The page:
I know all about the people who feel that scanning email is unnecessary. I could not care less. It should be an option.

Disabling email encryption just to enable AV scanning of this traffic is a terrible trade-off. I will choose encryption every time (even though I use a VPN).

Please fix this, Avira.

Although saying that the reason for this limitation is "Out of security reasons" sounds like a lame excuse, I'm guessing that's just a way to summarize a complex situation, a situation that people like you think they understand...
The whole purpose of encrypted email traffic is to protect private information from any malicious attempts to access it while it travels through the Internet, like MITM attacks. What you're saying is that Avira should create a module that acts like an attacker. Your statement lacks of common sense and just evidences your ignorant arrogance instead of any real IT security expertise.
Furthermore, you're wrong saying that it would only require a local certificate, I'm assuming that you're comparing it with HTTPS traffic. Email traffic encryption methods do not work precisely as HTTPS, you should read and investigate before publishing such lame critics.
You should also know that other manufacturers are "solving" this with email client plugins, which scan the emails after being decrypted by the email client. This is in fact a better way of accomplishing AV email filtering than MITM nonsense, but the problem for them arrises when email clients are updated and the plugins stop working until they're upgraded (sometimes email traffic gets stuck in the meanwhile).
All These are the reasons for manufacturers to promote gateway email filtering, this type of filtering is not limited to any encryption issues.
The truth is that having a good live/real-time/guard scanning should be enough, rather that wasting client resources having redundant filtering.
Nowadays there are a few manufacturers that have extra modules which are in fact better protection and not just redundant modules, e.g binaries/executables inventory, containment layers, virtualization layers, etc. It is only fair to say that Avira is not one of these manufacturers, they're still working with huge signatures databases and blacklist methods, which result in a high rate of zero day infections.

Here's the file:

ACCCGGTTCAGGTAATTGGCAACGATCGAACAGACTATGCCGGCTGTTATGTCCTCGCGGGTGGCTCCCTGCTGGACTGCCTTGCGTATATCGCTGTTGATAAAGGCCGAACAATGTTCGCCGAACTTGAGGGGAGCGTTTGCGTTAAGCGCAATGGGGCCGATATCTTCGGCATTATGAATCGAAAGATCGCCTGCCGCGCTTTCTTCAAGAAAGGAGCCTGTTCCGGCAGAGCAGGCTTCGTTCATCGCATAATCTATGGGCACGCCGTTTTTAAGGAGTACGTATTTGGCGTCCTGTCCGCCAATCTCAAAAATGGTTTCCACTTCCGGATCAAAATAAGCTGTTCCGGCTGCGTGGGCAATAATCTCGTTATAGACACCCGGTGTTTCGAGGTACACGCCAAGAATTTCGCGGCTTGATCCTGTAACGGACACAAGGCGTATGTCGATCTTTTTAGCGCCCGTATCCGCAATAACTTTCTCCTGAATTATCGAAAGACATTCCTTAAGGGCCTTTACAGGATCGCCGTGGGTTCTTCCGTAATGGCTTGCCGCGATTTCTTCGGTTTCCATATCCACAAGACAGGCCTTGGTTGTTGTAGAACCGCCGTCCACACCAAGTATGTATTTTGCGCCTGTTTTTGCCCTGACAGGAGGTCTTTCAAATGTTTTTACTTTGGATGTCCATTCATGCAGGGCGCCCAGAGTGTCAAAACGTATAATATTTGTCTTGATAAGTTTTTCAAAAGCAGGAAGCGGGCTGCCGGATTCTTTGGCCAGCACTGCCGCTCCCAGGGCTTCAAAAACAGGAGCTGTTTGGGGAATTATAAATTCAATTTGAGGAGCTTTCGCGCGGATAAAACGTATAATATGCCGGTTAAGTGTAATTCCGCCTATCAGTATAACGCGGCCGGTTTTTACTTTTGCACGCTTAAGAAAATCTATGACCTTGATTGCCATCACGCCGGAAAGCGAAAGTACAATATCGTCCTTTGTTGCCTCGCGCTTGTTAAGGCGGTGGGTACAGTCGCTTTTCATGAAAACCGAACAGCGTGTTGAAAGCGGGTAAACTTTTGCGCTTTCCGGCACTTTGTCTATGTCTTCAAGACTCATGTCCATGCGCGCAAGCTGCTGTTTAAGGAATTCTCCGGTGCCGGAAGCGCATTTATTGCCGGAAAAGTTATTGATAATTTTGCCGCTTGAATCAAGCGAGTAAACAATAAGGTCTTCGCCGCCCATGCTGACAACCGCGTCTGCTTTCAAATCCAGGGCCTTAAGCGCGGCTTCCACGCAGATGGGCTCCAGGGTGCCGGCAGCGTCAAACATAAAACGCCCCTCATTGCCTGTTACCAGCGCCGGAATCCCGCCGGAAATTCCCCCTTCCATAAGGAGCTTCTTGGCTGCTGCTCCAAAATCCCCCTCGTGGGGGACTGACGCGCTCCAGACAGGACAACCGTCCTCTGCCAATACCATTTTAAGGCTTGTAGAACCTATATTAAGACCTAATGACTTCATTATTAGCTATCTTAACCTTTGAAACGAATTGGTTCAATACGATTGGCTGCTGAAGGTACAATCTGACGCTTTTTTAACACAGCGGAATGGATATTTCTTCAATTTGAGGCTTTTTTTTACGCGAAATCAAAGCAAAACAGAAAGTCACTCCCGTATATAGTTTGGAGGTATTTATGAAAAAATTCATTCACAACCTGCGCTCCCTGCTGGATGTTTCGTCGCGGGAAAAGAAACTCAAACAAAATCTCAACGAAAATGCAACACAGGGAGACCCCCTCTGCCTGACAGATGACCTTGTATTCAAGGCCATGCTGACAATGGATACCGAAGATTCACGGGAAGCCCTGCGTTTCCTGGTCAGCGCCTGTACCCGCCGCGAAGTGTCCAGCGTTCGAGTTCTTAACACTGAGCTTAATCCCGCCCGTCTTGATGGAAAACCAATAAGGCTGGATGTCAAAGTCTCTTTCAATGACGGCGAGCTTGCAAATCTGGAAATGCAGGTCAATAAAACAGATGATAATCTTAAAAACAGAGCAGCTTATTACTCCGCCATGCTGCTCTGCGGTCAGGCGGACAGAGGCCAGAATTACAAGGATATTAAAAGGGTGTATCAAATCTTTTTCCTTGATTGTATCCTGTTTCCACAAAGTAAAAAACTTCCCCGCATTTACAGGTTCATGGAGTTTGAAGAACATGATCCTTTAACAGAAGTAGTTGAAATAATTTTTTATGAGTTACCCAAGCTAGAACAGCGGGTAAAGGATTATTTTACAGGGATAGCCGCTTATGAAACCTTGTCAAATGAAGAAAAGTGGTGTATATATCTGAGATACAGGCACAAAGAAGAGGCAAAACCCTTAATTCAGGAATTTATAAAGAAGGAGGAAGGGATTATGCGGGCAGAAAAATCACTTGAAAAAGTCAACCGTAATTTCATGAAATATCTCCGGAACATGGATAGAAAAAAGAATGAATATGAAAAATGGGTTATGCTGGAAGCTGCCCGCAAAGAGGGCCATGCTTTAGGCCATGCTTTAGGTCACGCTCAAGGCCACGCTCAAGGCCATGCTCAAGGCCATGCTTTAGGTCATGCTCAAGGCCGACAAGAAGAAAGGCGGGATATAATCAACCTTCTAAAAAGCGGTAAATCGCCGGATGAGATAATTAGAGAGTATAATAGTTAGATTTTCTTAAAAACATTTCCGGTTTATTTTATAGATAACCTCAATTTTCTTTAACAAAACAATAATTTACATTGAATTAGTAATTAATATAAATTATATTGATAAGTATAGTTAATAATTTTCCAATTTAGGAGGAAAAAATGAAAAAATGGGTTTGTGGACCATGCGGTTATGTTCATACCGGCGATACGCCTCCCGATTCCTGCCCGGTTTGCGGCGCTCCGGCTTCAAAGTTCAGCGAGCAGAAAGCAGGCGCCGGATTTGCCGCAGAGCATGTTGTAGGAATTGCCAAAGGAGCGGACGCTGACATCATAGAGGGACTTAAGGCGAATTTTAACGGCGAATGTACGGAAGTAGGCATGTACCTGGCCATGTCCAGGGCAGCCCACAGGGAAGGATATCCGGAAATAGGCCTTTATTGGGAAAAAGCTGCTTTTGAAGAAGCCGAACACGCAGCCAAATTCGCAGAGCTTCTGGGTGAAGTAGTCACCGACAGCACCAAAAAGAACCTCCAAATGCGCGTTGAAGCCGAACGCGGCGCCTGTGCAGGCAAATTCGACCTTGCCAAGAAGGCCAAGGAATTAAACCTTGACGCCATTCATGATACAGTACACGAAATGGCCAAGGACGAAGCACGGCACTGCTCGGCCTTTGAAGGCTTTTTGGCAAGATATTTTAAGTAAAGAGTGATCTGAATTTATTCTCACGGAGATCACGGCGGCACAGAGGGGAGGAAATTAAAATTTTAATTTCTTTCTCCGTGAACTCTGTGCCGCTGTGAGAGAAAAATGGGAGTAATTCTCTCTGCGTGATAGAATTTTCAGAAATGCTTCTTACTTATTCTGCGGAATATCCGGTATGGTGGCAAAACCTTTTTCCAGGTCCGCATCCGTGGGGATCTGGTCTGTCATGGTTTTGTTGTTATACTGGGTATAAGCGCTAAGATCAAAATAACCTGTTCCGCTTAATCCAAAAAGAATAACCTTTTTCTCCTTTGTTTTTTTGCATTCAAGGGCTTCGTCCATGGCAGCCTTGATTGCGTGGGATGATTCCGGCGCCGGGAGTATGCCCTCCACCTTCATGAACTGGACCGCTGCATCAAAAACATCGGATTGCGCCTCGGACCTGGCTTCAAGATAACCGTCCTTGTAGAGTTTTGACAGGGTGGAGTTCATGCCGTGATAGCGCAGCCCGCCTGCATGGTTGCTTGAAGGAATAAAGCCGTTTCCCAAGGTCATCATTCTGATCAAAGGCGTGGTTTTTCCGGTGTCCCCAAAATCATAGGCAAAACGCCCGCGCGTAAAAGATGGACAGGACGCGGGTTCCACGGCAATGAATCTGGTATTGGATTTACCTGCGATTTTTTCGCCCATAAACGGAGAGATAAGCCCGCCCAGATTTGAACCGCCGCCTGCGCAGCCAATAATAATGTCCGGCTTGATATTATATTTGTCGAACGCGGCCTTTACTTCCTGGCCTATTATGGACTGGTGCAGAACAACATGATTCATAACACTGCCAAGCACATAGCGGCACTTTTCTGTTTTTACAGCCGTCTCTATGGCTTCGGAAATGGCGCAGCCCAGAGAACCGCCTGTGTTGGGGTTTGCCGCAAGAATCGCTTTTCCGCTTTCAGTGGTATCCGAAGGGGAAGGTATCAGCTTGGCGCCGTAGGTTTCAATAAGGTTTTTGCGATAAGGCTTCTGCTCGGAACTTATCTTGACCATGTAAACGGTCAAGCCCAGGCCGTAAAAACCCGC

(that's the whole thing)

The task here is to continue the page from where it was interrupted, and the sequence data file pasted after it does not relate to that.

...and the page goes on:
This last paragraph summarizes what Avira is really missing, let it be clear that I'm not defending them but only responding to your arrogant comment.
And yes, my reply could also be arrogant, the difference is that I do know what I'm talking about and you're just a crank.

Hi Maurizio,

because it is encrypted with SSL it is not readable for humans and computers. This is why Avira can't scan this port and it is blocked to protect you.
If you are forced to use SSL please uninstall the email protection or remove the port from the configuration. Because Avira uses a multiple security features (realtime protection, web protection) you are still safe.

I agree with @crank above
While I understand that encryption is exactly not being able to read the content, there should be some option that email is scanned for example after decrypted, or any other solution.
You can not just leave us with option to either use SSL but no antivirus protection, or no SSL with antivirus protection. A workaround must exist and be in place.